Into the Labyrinth : A PhD Comprehensive Portfolio

Self Directed Study

"Literacy, the visual technology, dissolved the tribal magic by means of its stress on fragmentation and specialization and created the individual" (McLuhan, 1997, p. 124)

     As McLuhan suggests, "I am created" by literacy. This creation resulted from a deep immersion into the field of media and digital literacy in the field of education that occurred in this Self-Directed course. For this self-directed course, co-designed with my supervisor, I spent time conceptualizing definitions and understanding of what it means to be literate. For four months there was a balanced but intensive schedule of reading, writing, and creating. With ten books and twenty five research articles collected on the course outline, and three writing tasks that included an annotated bibliography, a book review, and a literature review, I knew this course was going to challenge my ability to stick to a personal learning plan. In reflection, I now see the value of this course to develop skills in time management and research organization that is essential for PhD research and dissertation writing. The steps I accomplished in this course confirm my ability to conduct and manage a research plan, extended over a structured period of time. 

     From this course, I emerged with three 'literacies' in academic and scholarly work. First, I acquired strategies for finding, managing, and reading to determine a fit for research articles and reference materials. It was during this course that I booked a consultation session with my university librarian to revise and review my research process. I also began using Zotero in earnest to group and catalogue literature references, making note of the ones I could use for the annotated bibliography and the literature review. Second, I focused on defining a research topic by narrowing down on search criteria, cataloguing search terms and details, and ruthlessly eliminating items with little relevance to the stated topic. The annotated bibliography Media and Digital Literacy in Preservice Teacher Education written in February provided a foundation for the literature review Infusing media and digital literacies into preservice teacher education: A literature review I completed in April. Finally, my skill and fluency as an academic author was realized when I discovered the thrill of being cited, which in turn enhances feelings of authorial prowess and reduces the perception of being an imposter. Finding that first citation was accidental and random, but has subsequently occurred in other search results. This renewed confidence encouraged me to submit the book review written for this course to a Canadian journal for publication.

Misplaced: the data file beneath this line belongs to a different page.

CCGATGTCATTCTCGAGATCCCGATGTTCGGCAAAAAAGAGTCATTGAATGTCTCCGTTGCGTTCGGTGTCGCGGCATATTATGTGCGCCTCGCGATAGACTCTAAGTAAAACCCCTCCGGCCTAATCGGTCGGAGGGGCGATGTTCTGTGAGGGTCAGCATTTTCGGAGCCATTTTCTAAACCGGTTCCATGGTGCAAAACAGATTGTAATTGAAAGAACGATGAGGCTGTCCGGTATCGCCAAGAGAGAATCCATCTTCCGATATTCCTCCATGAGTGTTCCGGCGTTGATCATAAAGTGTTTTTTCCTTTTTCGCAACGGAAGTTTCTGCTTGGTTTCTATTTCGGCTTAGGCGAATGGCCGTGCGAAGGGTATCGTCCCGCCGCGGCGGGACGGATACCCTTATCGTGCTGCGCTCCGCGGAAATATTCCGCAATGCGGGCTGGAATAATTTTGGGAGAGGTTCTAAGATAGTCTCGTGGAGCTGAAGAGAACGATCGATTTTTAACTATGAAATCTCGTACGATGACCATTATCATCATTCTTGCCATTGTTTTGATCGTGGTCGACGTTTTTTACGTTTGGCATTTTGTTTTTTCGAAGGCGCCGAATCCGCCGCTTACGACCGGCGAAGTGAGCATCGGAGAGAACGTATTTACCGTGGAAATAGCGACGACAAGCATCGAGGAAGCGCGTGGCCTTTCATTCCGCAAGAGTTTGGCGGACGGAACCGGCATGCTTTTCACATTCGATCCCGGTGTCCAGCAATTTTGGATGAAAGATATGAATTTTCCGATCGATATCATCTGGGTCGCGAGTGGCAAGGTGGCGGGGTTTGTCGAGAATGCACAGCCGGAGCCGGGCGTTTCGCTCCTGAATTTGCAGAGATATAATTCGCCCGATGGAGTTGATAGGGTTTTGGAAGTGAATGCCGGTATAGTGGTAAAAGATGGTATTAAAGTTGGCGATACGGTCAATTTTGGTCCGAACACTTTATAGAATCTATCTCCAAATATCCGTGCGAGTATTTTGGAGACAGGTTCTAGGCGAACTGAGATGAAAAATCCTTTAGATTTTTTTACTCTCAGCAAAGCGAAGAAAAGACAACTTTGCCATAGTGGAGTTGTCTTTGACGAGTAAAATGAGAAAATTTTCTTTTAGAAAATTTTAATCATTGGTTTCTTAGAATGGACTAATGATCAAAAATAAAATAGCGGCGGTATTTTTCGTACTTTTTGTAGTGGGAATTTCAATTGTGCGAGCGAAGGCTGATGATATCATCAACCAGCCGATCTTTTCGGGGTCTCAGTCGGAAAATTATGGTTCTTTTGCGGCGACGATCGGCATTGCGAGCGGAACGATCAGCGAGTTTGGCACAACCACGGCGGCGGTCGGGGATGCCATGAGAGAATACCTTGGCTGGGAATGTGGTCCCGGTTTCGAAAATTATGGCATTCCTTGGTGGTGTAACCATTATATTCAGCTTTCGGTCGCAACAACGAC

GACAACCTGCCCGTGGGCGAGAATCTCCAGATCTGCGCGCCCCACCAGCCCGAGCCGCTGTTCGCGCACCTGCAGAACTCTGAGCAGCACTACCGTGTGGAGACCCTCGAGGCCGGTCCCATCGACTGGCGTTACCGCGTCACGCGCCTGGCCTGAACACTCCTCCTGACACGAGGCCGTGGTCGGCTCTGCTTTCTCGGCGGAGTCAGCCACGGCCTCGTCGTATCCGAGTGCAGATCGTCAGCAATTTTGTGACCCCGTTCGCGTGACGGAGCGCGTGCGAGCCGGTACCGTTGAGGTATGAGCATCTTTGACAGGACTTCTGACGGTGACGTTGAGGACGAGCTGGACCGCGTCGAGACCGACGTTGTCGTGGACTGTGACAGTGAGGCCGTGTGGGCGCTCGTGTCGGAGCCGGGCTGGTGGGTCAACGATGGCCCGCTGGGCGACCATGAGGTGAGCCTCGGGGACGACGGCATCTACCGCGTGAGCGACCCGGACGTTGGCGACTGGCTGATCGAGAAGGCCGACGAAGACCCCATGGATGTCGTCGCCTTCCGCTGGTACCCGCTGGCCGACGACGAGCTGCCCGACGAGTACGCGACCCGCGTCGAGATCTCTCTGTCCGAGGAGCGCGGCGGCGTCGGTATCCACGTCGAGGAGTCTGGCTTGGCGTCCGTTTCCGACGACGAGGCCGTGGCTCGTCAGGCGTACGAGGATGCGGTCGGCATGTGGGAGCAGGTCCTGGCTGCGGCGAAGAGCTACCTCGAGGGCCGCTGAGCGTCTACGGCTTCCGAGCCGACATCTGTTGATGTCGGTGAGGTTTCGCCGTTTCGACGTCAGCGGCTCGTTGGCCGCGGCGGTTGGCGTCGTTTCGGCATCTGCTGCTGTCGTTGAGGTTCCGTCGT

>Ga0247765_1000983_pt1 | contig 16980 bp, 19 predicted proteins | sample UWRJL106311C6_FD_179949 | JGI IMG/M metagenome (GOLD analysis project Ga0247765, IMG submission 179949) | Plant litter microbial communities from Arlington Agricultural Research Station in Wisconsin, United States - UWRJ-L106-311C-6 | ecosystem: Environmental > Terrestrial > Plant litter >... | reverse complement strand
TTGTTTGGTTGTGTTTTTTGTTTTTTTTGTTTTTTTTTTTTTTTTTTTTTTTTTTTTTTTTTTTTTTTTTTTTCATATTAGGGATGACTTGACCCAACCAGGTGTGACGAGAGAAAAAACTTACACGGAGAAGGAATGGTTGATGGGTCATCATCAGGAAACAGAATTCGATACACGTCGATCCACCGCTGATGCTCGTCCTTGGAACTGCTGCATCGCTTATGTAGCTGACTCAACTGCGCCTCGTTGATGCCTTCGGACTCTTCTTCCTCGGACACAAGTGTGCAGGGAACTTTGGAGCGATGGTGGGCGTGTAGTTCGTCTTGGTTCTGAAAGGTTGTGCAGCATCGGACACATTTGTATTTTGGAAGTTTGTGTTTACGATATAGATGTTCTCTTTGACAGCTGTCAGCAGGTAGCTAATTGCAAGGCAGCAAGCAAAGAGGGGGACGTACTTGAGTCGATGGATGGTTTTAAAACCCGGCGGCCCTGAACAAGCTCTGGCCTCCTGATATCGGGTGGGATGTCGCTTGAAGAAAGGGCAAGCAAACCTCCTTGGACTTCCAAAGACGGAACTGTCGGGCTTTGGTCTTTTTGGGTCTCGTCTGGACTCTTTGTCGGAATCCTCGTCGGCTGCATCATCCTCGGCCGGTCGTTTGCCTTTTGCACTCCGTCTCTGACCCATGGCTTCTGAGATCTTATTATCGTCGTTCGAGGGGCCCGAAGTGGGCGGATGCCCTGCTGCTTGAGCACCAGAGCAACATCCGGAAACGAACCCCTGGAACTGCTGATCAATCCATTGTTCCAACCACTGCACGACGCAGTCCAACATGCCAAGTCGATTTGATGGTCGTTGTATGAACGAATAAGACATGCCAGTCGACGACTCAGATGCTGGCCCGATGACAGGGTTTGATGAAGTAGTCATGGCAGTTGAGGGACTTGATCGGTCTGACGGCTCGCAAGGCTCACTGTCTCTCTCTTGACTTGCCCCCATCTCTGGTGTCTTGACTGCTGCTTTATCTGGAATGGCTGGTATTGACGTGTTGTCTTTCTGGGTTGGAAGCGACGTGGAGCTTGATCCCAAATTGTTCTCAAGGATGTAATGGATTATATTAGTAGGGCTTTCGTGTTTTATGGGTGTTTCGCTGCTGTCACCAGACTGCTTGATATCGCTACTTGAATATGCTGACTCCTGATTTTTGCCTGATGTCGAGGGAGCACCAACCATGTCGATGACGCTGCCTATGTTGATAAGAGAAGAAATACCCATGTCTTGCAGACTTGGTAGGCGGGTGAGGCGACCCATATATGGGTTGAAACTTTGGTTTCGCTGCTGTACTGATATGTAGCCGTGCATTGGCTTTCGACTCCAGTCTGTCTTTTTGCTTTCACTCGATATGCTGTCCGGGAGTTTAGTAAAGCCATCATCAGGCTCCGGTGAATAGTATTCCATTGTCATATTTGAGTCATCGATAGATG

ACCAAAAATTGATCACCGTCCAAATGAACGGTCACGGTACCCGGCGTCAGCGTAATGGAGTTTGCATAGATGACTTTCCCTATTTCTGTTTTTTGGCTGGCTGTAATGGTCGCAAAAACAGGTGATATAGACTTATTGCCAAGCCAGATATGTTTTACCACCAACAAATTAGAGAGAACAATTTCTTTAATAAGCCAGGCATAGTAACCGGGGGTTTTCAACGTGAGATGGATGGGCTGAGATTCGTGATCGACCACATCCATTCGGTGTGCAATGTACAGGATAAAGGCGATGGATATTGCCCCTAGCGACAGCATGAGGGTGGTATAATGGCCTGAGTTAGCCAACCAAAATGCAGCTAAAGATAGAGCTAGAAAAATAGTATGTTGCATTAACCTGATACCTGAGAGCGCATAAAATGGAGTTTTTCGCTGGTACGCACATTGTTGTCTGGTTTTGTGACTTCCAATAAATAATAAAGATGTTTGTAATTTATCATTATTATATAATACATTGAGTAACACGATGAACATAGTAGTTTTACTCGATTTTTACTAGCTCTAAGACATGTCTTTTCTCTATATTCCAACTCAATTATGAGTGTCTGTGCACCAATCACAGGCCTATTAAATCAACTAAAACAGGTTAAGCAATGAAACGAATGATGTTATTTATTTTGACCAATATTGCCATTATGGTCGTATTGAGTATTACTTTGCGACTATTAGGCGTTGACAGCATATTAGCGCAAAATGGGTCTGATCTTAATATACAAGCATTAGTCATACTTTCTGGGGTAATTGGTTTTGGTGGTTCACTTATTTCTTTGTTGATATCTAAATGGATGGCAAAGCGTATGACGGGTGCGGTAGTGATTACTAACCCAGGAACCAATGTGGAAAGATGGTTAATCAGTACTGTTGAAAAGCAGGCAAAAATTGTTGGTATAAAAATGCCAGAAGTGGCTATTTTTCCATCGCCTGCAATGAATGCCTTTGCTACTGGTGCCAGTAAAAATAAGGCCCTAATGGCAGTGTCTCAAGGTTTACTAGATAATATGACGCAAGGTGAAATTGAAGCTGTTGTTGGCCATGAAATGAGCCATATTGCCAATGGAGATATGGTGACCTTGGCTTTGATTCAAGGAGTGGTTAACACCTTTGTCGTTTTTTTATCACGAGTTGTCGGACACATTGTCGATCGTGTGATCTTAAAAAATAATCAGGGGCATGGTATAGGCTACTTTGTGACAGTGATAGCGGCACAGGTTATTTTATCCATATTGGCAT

Conceptualizations of literacy are contested and problematic, emerging from researchers and thinkers holding a range of ontological, epistemological and ideological positions (Stordy, 2015). Examining literacy instruction within teacher education is equally challenging since technology usage and web literacies compound and complicate the terrain (Hobbs, 2017; Hoechsmann & Poyntz, 2012). While my primary focus for research continued to connect media and digital literacy to the field of education within the context of faculties of education, an insight from the literature review done in this course foreshadowed a shift in direction that occurred in the Doctoral Seminar 2 course. From DS1 we were encouraged to 'dig where you stand' when determining the direction for your dissertation. While I stand within faculties of education, I do so from a teacher educator's perspective not from the stance of a teacher candidate. For my PhD doctoral work, I recognized the need to 'dig' from a teacher educator's position and perspective.

     One piece that evidences deeper understanding of concepts and terminology that resulted from this course is the Taxonomies of Literacy graphic created from research (Stordy, 2015). This exemplies my ability to create "multi-genre work that reflects widely divergent forms of knowledge in a text or series of related texts focusing on a single topic" (Ellingson, 2009, p. xii) and models the crystallization methodology that will inform my research. 

     Shortly after completion of this course, I accomplished two additional self-directed academic tasks that emerged as a result of this course. First, I spent thirty days entering, cataloguing and categorizing my references into Zotero (Citation Creation), shared to recognize skills and fluencies in managing research collections. Second, I analyzed my writing using visualization software – Voyant – for the first time (Research Proposal Paper: A Reflection). By selecting these two artifacts as belonging to the step-by-step process of journeying into the PhD program, I acknowledge that these are not neutral choices, but an act of criticism and a means of crystallizing a "path toward pushing or even breaking generic boundaries" (Ellingson, 2009, p. 6). 

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